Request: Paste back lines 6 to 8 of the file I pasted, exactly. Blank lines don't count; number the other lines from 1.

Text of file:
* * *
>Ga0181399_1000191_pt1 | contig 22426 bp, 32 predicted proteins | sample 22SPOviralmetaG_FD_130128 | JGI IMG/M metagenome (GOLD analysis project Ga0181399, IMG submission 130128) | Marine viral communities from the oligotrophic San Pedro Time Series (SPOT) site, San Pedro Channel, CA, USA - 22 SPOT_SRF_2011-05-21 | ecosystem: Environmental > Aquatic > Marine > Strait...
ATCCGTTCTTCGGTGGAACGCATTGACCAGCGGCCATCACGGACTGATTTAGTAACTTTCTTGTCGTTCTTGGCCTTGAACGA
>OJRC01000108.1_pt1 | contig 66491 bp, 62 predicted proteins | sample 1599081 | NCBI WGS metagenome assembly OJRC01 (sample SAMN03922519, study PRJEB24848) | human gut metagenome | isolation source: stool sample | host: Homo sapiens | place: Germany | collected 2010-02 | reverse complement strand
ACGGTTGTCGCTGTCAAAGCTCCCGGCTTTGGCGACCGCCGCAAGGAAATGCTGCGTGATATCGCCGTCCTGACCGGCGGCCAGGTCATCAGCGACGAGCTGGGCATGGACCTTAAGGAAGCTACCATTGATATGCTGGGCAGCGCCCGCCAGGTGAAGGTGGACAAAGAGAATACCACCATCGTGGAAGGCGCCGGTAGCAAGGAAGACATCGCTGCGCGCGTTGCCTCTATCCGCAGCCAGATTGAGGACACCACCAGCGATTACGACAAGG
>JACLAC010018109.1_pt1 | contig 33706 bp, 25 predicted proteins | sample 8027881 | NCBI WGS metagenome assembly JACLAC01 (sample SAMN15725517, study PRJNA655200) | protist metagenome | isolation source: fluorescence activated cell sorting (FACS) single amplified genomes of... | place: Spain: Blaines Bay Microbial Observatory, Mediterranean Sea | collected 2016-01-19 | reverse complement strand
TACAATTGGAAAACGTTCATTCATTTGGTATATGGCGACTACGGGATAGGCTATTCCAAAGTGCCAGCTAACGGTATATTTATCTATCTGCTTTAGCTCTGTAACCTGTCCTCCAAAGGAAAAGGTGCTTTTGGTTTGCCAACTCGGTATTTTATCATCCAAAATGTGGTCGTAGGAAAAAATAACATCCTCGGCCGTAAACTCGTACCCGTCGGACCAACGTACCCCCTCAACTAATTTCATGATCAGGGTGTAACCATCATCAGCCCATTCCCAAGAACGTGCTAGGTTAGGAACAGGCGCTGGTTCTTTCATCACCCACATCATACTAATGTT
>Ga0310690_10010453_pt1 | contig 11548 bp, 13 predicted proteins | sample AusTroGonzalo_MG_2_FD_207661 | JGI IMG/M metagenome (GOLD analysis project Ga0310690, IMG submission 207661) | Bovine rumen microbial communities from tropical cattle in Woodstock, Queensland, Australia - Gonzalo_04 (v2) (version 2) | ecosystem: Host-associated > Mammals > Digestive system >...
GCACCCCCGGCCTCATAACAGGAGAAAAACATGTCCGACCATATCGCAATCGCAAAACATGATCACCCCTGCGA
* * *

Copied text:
TACAATTGGAAAACGTTCATTCATTTGGTATATGGCGACTACGGGATAGGCTATTCCAAAGTGCCAGCTAACGGTATATTTATCTATCTGCTTTAGCTCTGTAACCTGTCCTCCAAAGGAAAAGGTGCTTTTGGTTTGCCAACTCGGTATTTTATCATCCAAAATGTGGTCGTAGGAAAAAATAACATCCTCGGCCGTAAACTCGTACCCGTCGGACCAACGTACCCCCTCAACTAATTTCATGATCAGGGTGTAACCATCATCAGCCCATTCCCAAGAACGTGCTAGGTTAGGAACAGGCGCTGGTTCTTTCATCACCCACATCATACTAATGTT
>Ga0310690_10010453_pt1 | contig 11548 bp, 13 predicted proteins | sample AusTroGonzalo_MG_2_FD_207661 | JGI IMG/M metagenome (GOLD analysis project Ga0310690, IMG submission 207661) | Bovine rumen microbial communities from tropical cattle in Woodstock, Queensland, Australia - Gonzalo_04 (v2) (version 2) | ecosystem: Host-associated > Mammals > Digestive system >...
GCACCCCCGGCCTCATAACAGGAGAAAAACATGTCCGACCATATCGCAATCGCAAAACATGATCACCCCTGCGA